Saturday, November 14, 2009

What a week!

Well, I told you this week would be very intense! I'm glad I'm on sick-leave, as I'm not sure I would have found the energy to participate in all the knitting meetings I've been to this week. But it's been fun, and I've gotten pretty much done! I'm done with the incredibly boring leg-warmers, but I haven't even bothered to take a photo of them as they are only two brown, ribbed tubes. They look ok though, and I think they will be exactly what my mother asked for, so I'm ok with them anyway. She'll get them next weekend when we celebrate my grandmother's 70th birthday (she'll probably not get them at the actual party though...).

I've also knitted a lot on the pink candle flame shawl, and let me tell you: This yarn is PINK! I love it though, and I think I've used up about 1/3 of the skein. I haven't taken any new photos of it yet, I think you'll have to wait until it's finished. But as it's knitted from the tip up it's getting wider with every row, so it takes a little while now. I haven't counted the stitches for a while but I'm guerssing somewhere around 150 now. And I don't want to stop until I reach at least 400. It's a great pattern that you can choose to end almost whenever you like, and I had it memorized after two repeats so it works pretty fast too. It's just that the yarn is so thin so it doesn't grow as fast as I think it should :) Oh, and Kate asked me in the comments what I think about working with beads? I love it! I found a site somewhere online, I can't for the life of me remember where, that described how you put beads in as you knit, so you don't have to do the pre-threading. As I can't find the page, I thought I would show you how I do it. The method I found uses a small-gauge crochet hook, but I use a needle threader instead.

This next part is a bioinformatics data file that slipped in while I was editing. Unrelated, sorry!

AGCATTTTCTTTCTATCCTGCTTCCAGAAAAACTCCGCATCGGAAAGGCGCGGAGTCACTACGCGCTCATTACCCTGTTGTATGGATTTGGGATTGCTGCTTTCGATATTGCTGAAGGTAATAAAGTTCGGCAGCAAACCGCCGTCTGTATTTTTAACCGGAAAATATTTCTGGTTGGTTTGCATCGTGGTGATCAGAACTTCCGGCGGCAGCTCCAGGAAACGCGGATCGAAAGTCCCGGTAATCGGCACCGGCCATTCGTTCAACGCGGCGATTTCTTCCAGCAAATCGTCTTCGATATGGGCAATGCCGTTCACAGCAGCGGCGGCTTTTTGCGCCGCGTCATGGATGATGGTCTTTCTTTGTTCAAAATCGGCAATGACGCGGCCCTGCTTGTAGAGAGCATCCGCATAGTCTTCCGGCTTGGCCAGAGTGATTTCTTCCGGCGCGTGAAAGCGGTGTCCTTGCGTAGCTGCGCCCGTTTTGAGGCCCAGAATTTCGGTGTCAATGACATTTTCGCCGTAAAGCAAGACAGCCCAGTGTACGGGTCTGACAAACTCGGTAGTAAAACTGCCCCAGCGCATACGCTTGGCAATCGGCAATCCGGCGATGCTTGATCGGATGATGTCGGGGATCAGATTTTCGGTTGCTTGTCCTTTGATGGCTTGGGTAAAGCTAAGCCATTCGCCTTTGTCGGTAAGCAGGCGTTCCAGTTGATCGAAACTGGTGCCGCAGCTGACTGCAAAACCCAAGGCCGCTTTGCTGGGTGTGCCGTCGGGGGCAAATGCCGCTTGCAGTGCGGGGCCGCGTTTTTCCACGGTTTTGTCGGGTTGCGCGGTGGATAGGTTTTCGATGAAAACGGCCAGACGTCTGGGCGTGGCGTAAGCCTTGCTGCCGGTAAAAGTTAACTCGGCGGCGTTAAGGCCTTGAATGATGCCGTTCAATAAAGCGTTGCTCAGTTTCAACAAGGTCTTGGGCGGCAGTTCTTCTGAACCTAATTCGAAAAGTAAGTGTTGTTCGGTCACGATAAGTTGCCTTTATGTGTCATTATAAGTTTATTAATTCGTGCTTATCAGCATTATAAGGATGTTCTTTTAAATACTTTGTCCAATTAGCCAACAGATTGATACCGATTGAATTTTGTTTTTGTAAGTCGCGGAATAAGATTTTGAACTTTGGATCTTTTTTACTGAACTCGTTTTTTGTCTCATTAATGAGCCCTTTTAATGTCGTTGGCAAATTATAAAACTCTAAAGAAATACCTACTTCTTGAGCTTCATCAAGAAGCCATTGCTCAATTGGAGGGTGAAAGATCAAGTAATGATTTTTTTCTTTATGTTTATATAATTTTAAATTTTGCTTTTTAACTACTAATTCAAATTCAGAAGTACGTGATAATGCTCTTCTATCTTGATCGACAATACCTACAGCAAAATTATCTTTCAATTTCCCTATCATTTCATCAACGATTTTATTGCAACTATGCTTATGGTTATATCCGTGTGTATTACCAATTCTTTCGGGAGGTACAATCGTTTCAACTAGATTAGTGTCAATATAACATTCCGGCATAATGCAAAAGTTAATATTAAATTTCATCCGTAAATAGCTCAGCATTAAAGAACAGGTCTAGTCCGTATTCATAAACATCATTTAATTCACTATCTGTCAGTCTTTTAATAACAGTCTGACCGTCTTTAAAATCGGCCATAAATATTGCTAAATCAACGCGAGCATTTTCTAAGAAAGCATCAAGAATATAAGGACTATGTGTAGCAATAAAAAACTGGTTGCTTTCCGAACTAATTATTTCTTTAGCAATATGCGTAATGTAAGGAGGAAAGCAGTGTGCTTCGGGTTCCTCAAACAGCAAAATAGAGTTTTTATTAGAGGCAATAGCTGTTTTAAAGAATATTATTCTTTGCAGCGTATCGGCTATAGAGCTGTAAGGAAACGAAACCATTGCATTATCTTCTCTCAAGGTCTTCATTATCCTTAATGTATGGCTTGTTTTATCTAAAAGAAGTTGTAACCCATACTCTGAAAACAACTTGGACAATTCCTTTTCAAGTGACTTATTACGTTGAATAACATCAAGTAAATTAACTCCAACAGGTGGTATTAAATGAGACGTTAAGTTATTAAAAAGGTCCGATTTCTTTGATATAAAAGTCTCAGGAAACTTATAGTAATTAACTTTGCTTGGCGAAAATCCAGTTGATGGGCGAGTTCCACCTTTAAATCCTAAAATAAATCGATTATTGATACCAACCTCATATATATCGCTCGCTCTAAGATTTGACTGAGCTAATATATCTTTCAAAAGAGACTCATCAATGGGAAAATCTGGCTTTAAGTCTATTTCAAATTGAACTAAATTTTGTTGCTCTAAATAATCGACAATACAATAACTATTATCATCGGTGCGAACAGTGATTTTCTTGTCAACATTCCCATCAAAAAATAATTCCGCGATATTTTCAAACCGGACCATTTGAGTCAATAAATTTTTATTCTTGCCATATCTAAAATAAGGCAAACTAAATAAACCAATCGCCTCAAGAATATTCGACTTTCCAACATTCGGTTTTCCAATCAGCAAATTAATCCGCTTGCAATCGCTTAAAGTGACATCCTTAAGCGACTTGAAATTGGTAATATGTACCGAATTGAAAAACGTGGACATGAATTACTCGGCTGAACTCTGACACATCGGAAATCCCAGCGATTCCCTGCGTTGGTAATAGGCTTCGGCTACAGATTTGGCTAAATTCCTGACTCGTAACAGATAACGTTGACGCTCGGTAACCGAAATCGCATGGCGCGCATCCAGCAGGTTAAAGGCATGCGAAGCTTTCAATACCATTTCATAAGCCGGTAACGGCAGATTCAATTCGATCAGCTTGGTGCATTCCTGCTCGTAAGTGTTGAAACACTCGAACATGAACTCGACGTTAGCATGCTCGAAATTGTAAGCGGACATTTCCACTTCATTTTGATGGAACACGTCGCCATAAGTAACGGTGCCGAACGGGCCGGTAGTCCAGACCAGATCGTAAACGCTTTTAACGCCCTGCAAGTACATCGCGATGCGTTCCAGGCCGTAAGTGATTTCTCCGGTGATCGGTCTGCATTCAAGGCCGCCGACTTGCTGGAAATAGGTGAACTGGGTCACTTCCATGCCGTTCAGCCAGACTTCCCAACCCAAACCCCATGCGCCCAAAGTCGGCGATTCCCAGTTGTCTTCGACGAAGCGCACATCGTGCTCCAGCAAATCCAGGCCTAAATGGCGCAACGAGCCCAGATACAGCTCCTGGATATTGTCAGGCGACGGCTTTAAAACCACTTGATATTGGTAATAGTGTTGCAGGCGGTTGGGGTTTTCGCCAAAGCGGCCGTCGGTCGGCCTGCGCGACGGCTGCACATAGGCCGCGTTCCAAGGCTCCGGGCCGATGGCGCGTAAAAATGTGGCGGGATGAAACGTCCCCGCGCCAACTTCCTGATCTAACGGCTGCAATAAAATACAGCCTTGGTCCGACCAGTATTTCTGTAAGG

Ok, you start by putting the bead onto the needle threader, like this:

It's a little hard to see the actual threader wire, as they are so small, but there is a metal loop coming out of the bead, I promise. You then take your stitch where you want your bead, and lift it with your fingers off the needle:

It's easiset to place a bead on the sticht you've just worked, as it is loose enough then to givve the loop a tug to make sure you don't drop it. I know that some times when I worked the purpple giant shawl I forgot to put some beads in and had to do it on the next row before I knitted that stitch on the wrong side. It is possible, but a little trickier as the stitch then is surrounded by other stitches and doesn't have as much give.

Anyhow, when you've got your stitch between your fingers, you put the loop in the threader and pull it through the bead, as so:

This will give you a stitch with the bead at the bottom:

You then just put the stitch back onto your needle, with the bead below the needle, and continue knitting:

Don't you love my Zephyr needles? I think this is a great method, as you can use beads with very small holes in them. Just make sure that the hole is large enough to admit a double-folded stitch (that is, four strands of the yarn together) through, as this is what happens when you do the pulling of the yarn. If you use a crochet hook instead, the stitch won't have to be folded as you can place the hook into the stitch loop. The problem for me with crochet hooks is that I don't own any small enough to use for this, as I have found some pretty small beads. I hope you got the explanation anyhow, and have fun knitting with beads!